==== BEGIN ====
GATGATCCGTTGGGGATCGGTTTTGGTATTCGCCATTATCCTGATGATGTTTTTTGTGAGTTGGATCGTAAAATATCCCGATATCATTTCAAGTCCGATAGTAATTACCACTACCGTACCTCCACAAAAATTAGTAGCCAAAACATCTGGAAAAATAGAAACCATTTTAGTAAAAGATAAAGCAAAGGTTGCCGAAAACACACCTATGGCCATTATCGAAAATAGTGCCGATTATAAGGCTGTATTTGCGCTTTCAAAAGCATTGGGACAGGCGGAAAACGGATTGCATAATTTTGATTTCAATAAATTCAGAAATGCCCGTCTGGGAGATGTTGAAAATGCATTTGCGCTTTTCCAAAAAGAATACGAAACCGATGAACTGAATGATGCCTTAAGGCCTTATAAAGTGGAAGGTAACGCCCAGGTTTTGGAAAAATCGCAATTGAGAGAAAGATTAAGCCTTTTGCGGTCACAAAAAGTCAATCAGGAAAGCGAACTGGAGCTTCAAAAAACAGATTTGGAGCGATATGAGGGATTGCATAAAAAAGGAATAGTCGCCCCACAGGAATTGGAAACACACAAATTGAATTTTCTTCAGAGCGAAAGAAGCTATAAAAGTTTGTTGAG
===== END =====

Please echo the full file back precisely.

GATGATCCGTTGGGGATCGGTTTTGGTATTCGCCATTATCCTGATGATGTTTTTTGTGAGTTGGATCGTAAAATATCCCGATATCATTTCAAGTCCGATAGTAATTACCACTACCGTACCTCCACAAAAATTAGTAGCCAAAACATCTGGAAAAATAGAAACCATTTTAGTAAAAGATAAAGCAAAGGTTGCCGAAAACACACCTATGGCCATTATCGAAAATAGTGCCGATTATAAGGCTGTATTTGCGCTTTCAAAAGCATTGGGACAGGCGGAAAACGGATTGCATAATTTTGATTTCAATAAATTCAGAAATGCCCGTCTGGGAGATGTTGAAAATGCATTTGCGCTTTTCCAAAAAGAATACGAAACCGATGAACTGAATGATGCCTTAAGGCCTTATAAAGTGGAAGGTAACGCCCAGGTTTTGGAAAAATCGCAATTGAGAGAAAGATTAAGCCTTTTGCGGTCACAAAAAGTCAATCAGGAAAGCGAACTGGAGCTTCAAAAAACAGATTTGGAGCGATATGAGGGATTGCATAAAAAAGGAATAGTCGCCCCACAGGAATTGGAAACACACAAATTGAATTTTCTTCAGAGCGAAAGAAGCTATAAAAGTTTGTTGAG